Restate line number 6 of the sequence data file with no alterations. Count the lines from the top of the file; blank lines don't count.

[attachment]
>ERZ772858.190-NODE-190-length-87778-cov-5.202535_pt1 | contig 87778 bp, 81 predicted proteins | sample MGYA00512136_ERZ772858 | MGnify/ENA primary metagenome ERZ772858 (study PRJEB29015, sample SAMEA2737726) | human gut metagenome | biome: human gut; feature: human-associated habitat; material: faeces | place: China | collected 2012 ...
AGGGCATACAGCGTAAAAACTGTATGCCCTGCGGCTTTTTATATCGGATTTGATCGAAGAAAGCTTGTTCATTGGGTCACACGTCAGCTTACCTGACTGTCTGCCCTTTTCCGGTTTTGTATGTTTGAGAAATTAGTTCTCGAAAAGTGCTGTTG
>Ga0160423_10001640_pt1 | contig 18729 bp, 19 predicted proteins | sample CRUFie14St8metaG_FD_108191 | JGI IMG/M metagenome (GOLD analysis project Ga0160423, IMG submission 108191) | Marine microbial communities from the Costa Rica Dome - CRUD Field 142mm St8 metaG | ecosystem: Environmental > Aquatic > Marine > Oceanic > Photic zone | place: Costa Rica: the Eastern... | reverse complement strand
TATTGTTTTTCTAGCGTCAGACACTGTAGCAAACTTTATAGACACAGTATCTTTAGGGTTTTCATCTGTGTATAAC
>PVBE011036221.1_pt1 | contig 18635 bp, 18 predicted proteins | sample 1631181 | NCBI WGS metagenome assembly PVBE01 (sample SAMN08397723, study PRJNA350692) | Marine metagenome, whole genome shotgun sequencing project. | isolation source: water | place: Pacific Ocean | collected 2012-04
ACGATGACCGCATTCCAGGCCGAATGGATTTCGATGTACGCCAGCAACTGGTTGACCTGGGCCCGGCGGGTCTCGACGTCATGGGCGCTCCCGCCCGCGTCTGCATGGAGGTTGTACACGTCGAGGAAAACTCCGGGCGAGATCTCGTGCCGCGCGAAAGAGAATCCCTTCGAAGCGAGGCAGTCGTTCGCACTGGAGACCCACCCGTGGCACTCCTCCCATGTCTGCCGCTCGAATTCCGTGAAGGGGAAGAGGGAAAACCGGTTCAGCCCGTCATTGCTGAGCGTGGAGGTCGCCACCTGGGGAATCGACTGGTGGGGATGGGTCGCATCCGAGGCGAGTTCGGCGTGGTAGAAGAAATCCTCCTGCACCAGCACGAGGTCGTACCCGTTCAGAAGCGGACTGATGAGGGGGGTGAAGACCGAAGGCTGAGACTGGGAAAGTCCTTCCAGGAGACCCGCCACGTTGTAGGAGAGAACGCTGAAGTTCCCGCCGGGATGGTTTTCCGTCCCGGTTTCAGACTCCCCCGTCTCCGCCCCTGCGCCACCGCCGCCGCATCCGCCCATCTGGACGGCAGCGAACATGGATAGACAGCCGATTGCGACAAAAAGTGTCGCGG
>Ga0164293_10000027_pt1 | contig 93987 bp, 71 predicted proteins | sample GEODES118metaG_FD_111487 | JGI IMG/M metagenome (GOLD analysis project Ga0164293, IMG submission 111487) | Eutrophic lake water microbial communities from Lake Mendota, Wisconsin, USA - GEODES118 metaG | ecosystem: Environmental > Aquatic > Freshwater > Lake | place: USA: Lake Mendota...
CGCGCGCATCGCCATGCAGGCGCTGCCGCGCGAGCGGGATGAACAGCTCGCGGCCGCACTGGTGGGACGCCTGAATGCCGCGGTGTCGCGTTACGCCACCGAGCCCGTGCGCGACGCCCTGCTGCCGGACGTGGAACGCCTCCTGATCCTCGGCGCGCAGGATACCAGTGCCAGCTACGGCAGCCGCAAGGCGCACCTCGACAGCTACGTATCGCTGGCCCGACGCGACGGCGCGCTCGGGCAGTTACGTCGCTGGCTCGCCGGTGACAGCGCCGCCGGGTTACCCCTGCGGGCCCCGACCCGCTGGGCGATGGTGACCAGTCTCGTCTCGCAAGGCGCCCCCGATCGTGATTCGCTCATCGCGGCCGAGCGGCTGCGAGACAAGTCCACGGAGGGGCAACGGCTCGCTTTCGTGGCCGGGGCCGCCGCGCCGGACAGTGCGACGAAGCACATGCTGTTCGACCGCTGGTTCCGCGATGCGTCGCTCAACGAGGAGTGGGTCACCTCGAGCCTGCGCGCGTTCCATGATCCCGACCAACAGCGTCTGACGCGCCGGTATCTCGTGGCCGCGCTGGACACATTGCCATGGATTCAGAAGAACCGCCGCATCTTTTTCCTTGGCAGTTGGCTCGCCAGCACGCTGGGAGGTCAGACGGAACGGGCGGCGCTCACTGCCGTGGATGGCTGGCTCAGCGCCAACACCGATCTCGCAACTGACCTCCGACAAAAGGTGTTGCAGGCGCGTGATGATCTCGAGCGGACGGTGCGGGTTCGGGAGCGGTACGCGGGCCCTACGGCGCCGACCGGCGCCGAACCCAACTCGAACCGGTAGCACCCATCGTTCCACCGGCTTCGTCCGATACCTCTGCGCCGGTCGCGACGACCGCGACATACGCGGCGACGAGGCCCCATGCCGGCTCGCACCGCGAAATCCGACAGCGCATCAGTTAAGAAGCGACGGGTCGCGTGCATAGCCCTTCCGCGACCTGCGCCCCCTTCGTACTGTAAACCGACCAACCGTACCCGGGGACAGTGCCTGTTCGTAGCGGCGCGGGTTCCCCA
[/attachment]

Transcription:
ACGATGACCGCATTCCAGGCCGAATGGATTTCGATGTACGCCAGCAACTGGTTGACCTGGGCCCGGCGGGTCTCGACGTCATGGGCGCTCCCGCCCGCGTCTGCATGGAGGTTGTACACGTCGAGGAAAACTCCGGGCGAGATCTCGTGCCGCGCGAAAGAGAATCCCTTCGAAGCGAGGCAGTCGTTCGCACTGGAGACCCACCCGTGGCACTCCTCCCATGTCTGCCGCTCGAATTCCGTGAAGGGGAAGAGGGAAAACCGGTTCAGCCCGTCATTGCTGAGCGTGGAGGTCGCCACCTGGGGAATCGACTGGTGGGGATGGGTCGCATCCGAGGCGAGTTCGGCGTGGTAGAAGAAATCCTCCTGCACCAGCACGAGGTCGTACCCGTTCAGAAGCGGACTGATGAGGGGGGTGAAGACCGAAGGCTGAGACTGGGAAAGTCCTTCCAGGAGACCCGCCACGTTGTAGGAGAGAACGCTGAAGTTCCCGCCGGGATGGTTTTCCGTCCCGGTTTCAGACTCCCCCGTCTCCGCCCCTGCGCCACCGCCGCCGCATCCGCCCATCTGGACGGCAGCGAACATGGATAGACAGCCGATTGCGACAAAAAGTGTCGCGG